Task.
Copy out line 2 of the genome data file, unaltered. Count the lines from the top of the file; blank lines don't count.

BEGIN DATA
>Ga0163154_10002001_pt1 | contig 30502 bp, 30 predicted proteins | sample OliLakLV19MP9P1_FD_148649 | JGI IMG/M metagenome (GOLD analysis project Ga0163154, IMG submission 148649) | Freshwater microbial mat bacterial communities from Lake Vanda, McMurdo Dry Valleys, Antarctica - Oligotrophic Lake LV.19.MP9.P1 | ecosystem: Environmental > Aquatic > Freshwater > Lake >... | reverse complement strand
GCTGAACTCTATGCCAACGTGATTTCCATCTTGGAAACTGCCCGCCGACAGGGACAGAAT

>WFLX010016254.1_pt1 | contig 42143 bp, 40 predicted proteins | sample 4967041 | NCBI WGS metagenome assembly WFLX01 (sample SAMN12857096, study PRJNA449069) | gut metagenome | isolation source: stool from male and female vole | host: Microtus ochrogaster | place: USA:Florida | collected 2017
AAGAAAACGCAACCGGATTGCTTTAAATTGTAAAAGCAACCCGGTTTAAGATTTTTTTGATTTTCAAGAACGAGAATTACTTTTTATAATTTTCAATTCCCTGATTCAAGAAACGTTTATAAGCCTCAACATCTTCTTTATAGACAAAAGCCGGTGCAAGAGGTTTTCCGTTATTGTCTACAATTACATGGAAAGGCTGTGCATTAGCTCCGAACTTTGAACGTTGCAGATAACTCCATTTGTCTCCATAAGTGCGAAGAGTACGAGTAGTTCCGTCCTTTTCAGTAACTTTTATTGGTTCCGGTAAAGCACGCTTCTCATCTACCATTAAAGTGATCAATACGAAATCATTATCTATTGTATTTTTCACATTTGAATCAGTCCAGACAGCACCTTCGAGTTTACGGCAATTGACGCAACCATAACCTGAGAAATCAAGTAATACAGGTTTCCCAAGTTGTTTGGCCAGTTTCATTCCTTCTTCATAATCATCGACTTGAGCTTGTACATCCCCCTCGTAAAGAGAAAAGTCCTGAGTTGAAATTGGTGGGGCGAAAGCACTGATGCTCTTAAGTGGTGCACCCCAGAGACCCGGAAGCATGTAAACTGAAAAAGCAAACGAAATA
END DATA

GCTGAACTCTATGCCAACGTGATTTCCATCTTGGAAACTGCCCGCCGACAGGGACAGAAT